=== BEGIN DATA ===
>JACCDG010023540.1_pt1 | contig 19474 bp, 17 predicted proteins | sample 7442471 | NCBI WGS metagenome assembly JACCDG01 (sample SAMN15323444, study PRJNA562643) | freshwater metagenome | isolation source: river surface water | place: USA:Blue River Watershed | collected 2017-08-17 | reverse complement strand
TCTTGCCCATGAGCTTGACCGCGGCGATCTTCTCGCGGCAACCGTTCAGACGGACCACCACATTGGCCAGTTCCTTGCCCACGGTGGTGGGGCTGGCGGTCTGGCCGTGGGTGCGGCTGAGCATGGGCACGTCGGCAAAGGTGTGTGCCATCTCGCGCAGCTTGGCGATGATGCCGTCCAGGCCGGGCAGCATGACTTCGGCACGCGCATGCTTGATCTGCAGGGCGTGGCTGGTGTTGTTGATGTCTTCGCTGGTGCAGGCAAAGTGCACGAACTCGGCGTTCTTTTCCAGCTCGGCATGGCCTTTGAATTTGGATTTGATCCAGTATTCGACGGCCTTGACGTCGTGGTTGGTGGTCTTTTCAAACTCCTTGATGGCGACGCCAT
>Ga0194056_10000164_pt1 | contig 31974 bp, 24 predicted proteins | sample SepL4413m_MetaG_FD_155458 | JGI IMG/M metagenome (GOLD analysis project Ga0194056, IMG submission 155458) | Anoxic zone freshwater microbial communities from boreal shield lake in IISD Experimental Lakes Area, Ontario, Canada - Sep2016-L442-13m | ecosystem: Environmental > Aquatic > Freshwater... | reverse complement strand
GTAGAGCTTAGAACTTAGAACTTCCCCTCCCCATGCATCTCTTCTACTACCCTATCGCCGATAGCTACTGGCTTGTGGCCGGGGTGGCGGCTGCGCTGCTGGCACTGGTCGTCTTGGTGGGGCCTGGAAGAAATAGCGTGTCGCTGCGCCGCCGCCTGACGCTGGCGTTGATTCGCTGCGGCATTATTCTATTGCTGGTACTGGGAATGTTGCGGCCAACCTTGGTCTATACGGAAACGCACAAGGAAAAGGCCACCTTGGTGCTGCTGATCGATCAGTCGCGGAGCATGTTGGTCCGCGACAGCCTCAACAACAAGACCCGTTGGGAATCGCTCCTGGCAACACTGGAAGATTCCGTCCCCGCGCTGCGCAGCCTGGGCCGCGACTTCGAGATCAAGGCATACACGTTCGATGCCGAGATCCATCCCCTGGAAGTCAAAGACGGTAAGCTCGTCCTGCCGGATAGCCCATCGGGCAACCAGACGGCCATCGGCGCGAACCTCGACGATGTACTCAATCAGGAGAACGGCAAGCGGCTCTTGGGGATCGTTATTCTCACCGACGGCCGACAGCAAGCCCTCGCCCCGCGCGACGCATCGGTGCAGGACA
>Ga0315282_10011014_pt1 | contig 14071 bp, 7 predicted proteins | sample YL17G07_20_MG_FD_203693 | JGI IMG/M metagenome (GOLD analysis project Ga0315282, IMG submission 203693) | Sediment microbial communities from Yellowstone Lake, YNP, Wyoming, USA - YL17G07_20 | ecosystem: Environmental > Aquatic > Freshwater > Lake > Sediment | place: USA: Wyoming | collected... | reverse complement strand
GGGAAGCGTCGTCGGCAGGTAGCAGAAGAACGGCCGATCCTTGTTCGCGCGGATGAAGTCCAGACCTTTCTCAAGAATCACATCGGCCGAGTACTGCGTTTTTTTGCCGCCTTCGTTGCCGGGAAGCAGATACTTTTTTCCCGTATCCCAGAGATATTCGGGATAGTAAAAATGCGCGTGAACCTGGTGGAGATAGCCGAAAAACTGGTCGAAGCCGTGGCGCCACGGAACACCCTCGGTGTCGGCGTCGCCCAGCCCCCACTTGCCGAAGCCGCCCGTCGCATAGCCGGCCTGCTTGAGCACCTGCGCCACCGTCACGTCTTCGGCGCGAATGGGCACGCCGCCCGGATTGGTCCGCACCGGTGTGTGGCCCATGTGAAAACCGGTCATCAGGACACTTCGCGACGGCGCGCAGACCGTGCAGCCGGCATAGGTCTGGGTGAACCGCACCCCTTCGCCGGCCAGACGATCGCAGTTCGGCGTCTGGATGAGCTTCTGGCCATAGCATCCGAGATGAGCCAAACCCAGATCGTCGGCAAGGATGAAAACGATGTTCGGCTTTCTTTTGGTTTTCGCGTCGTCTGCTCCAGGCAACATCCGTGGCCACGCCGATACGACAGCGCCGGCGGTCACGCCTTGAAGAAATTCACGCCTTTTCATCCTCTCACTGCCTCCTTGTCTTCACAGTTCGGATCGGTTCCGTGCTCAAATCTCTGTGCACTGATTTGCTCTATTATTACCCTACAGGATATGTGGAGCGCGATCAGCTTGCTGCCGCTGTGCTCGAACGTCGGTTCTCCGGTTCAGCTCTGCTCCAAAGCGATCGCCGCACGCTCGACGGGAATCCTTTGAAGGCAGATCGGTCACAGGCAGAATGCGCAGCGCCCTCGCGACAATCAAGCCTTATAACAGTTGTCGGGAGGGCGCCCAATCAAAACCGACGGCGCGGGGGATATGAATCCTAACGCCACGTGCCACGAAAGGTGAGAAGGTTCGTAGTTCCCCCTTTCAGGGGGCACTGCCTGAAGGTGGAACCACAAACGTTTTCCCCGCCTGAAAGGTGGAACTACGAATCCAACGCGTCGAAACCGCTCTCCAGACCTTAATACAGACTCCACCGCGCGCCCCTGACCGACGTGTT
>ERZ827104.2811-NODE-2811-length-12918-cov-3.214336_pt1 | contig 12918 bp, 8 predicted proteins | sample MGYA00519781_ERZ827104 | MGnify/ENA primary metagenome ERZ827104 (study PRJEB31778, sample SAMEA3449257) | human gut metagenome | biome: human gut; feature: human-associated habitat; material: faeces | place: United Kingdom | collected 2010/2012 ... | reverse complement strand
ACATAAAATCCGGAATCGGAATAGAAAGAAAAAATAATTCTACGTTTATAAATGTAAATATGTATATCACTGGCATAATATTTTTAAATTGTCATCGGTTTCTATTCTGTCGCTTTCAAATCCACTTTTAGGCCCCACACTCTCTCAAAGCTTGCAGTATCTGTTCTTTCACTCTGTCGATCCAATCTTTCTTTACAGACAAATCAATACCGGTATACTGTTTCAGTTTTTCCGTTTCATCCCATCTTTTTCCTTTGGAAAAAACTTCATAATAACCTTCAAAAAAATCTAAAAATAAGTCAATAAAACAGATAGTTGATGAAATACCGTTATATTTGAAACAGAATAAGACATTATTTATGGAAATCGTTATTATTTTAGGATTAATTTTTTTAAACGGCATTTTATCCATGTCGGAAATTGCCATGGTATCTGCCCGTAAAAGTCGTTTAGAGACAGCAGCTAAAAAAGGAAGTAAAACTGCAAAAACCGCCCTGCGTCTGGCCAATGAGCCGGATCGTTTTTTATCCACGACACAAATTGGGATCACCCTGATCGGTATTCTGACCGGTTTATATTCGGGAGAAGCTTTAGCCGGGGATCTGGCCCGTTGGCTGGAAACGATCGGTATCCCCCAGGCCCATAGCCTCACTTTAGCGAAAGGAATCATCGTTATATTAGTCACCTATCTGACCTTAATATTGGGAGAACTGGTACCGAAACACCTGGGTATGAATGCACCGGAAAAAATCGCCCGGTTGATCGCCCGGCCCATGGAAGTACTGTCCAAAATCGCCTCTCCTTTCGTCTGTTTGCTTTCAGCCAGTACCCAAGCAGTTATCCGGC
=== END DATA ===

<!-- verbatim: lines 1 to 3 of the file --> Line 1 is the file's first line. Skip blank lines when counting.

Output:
>JACCDG010023540.1_pt1 | contig 19474 bp, 17 predicted proteins | sample 7442471 | NCBI WGS metagenome assembly JACCDG01 (sample SAMN15323444, study PRJNA562643) | freshwater metagenome | isolation source: river surface water | place: USA:Blue River Watershed | collected 2017-08-17 | reverse complement strand
TCTTGCCCATGAGCTTGACCGCGGCGATCTTCTCGCGGCAACCGTTCAGACGGACCACCACATTGGCCAGTTCCTTGCCCACGGTGGTGGGGCTGGCGGTCTGGCCGTGGGTGCGGCTGAGCATGGGCACGTCGGCAAAGGTGTGTGCCATCTCGCGCAGCTTGGCGATGATGCCGTCCAGGCCGGGCAGCATGACTTCGGCACGCGCATGCTTGATCTGCAGGGCGTGGCTGGTGTTGTTGATGTCTTCGCTGGTGCAGGCAAAGTGCACGAACTCGGCGTTCTTTTCCAGCTCGGCATGGCCTTTGAATTTGGATTTGATCCAGTATTCGACGGCCTTGACGTCGTGGTTGGTGGTCTTTTCAAACTCCTTGATGGCGACGCCAT
>Ga0194056_10000164_pt1 | contig 31974 bp, 24 predicted proteins | sample SepL4413m_MetaG_FD_155458 | JGI IMG/M metagenome (GOLD analysis project Ga0194056, IMG submission 155458) | Anoxic zone freshwater microbial communities from boreal shield lake in IISD Experimental Lakes Area, Ontario, Canada - Sep2016-L442-13m | ecosystem: Environmental > Aquatic > Freshwater... | reverse complement strand